Which means for our asset as example:- Looking at the downside risk / excess return profile of 1.58 in the last 5 years of US sectors mean reversion, we see it is relatively larger, thus better in comparison to the benchmark SPY (0.55)
- Compared with SPY (0.79) in the period of the last 3 years, the downside risk / excess return profile of 1.65 is greater, thus better.

'The ulcer index is a stock market risk measure or technical analysis indicator devised by Peter Martin in 1987, and published by him and Byron McCann in their 1989 book The Investors Guide to Fidelity Funds. It's designed as a measure of volatility, but only volatility in the downward direction, i.e. the amount of drawdown or retracement occurring over a period. Other volatility measures like standard deviation treat up and down movement equally, but a trader doesn't mind upward movement, it's the downside that causes stress and stomach ulcers that the index's name suggests.'

Using this definition on our asset we see for example:- Compared with the benchmark SPY (9.46 ) in the period of the last 5 years, the Downside risk index of 7.92 of US sectors mean reversion is smaller, thus better.
- Compared with SPY (10 ) in the period of the last 3 years, the Downside risk index of 9.2 is lower, thus better.

'Maximum drawdown measures the loss in any losing period during a fund’s investment record. It is defined as the percent retrenchment from a fund’s peak value to the fund’s valley value. The drawdown is in effect from the time the fund’s retrenchment begins until a new fund high is reached. The maximum drawdown encompasses both the period from the fund’s peak to the fund’s valley (length), and the time from the fund’s valley to a new fund high (recovery). It measures the largest percentage drawdown that has occurred in any fund’s data record.'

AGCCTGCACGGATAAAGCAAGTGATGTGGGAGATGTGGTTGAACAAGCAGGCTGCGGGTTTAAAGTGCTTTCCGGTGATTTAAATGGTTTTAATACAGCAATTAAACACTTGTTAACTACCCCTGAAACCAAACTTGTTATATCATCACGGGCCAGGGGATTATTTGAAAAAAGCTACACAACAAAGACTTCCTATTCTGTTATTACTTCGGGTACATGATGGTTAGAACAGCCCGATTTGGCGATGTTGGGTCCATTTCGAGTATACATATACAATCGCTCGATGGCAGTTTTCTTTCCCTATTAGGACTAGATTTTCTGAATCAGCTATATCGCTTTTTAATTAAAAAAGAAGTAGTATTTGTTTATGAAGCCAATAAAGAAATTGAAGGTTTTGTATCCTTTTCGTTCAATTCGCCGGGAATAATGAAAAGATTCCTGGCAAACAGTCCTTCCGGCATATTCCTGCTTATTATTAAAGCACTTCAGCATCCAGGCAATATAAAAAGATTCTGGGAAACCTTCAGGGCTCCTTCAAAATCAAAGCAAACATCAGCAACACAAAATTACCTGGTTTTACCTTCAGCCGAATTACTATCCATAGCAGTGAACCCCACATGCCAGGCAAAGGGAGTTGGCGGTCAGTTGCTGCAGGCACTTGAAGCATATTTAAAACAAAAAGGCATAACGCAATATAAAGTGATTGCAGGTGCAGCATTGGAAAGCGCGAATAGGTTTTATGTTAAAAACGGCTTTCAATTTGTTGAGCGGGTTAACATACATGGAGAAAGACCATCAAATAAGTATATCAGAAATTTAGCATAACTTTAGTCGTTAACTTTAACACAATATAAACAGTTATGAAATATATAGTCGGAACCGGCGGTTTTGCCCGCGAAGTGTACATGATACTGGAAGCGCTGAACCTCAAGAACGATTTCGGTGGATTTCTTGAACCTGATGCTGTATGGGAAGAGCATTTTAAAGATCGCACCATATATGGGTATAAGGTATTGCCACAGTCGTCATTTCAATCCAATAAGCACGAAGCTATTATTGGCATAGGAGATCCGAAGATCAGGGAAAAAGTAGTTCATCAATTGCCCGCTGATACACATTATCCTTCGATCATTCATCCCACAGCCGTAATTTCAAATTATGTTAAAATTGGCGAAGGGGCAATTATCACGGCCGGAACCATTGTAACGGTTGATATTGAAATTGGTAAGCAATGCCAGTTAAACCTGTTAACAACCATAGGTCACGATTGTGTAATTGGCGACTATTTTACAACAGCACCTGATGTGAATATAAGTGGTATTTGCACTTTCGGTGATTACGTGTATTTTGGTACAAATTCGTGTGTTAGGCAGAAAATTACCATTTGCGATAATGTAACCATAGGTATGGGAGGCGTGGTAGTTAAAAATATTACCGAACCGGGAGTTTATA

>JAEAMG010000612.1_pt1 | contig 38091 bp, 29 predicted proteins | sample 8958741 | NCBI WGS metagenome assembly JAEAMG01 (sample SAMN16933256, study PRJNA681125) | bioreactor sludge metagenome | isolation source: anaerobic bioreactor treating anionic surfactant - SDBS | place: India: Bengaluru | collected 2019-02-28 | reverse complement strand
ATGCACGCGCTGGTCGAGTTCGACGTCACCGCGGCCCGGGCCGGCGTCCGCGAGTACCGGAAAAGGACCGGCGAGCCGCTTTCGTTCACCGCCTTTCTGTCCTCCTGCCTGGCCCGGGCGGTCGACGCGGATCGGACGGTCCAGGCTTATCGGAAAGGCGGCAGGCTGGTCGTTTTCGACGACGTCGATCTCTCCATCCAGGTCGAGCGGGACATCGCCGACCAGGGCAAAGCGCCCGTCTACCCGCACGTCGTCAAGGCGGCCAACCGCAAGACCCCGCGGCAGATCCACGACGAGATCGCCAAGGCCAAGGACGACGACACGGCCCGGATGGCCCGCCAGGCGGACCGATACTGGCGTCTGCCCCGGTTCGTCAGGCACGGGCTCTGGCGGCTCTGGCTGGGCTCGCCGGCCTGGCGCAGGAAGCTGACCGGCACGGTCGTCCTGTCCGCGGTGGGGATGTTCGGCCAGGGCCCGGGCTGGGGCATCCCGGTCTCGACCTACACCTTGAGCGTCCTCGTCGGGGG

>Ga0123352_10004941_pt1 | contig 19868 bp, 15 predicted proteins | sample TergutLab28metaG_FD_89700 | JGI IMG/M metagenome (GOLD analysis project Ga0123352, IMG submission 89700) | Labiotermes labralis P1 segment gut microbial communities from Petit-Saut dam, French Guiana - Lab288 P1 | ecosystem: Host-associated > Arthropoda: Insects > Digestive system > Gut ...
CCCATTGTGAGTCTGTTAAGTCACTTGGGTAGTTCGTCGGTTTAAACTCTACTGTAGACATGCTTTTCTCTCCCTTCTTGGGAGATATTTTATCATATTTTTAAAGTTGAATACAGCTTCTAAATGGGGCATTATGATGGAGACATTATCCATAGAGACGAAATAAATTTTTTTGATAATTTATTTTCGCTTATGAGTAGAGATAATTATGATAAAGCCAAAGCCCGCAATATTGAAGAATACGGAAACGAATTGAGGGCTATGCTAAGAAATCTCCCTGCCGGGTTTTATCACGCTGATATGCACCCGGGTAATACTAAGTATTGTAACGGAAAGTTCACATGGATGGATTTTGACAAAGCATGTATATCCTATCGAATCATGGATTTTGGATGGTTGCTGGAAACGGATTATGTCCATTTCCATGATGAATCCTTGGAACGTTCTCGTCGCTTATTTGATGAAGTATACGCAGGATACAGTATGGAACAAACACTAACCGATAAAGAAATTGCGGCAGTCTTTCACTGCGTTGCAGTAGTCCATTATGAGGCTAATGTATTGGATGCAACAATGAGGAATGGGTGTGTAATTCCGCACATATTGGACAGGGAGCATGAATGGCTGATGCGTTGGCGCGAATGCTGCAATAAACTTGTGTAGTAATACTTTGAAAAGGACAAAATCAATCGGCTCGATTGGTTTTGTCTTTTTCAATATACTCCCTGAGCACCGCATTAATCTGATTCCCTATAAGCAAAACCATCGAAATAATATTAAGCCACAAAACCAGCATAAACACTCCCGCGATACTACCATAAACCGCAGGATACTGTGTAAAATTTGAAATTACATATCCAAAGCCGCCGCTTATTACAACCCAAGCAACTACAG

Using this definition on our asset we see for example:- Looking at the maximum drop from peak to valley of -28.9 days in the last 5 years of US sectors mean reversion, we see it is relatively larger, thus better in comparison to the benchmark SPY (-33.7 days)
- Looking at maximum reduction from previous high in of -26.1 days in the period of the last 3 years, we see it is relatively lower, thus worse in comparison to SPY (-24.5 days).

'The Drawdown Duration is the length of any peak to peak period, or the time between new equity highs. The Max Drawdown Duration is the worst (the maximum/longest) amount of time an investment has seen between peaks (equity highs). Many assume Max DD Duration is the length of time between new highs during which the Max DD (magnitude) occurred. But that isn’t always the case. The Max DD duration is the longest time between peaks, period. So it could be the time when the program also had its biggest peak to valley loss (and usually is, because the program needs a long time to recover from the largest loss), but it doesn’t have to be'

Which means for our asset as example:- The maximum time in days below previous high water mark over 5 years of US sectors mean reversion is 244 days, which is lower, thus better compared to the benchmark SPY (352 days) in the same period.
- During the last 3 years, the maximum days under water is 244 days, which is lower, thus better than the value of 352 days from the benchmark.

'The Average Drawdown Duration is an extension of the Maximum Drawdown. However, this metric does not explain the drawdown in dollars or percentages, rather in days, weeks, or months. The Avg Drawdown Duration is the average amount of time an investment has seen between peaks (equity highs), or in other terms the average of time under water of all drawdowns. So in contrast to the Maximum duration it does not measure only one drawdown event but calculates the average of all.'

Which means for our asset as example:- Looking at the average days below previous high of 41 days in the last 5 years of US sectors mean reversion, we see it is relatively lower, thus better in comparison to the benchmark SPY (78 days)
- Compared with SPY (102 days) in the period of the last 3 years, the average days under water of 54 days is smaller, thus better.

Historical returns have been extended using synthetic data.
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- Note that yearly returns do not equal the sum of monthly returns due to compounding.
- Performance results of US sectors mean reversion are hypothetical, do not account for slippage, fees or taxes, and are based on backtesting, which has many inherent limitations, some of which are described in our Terms of Use.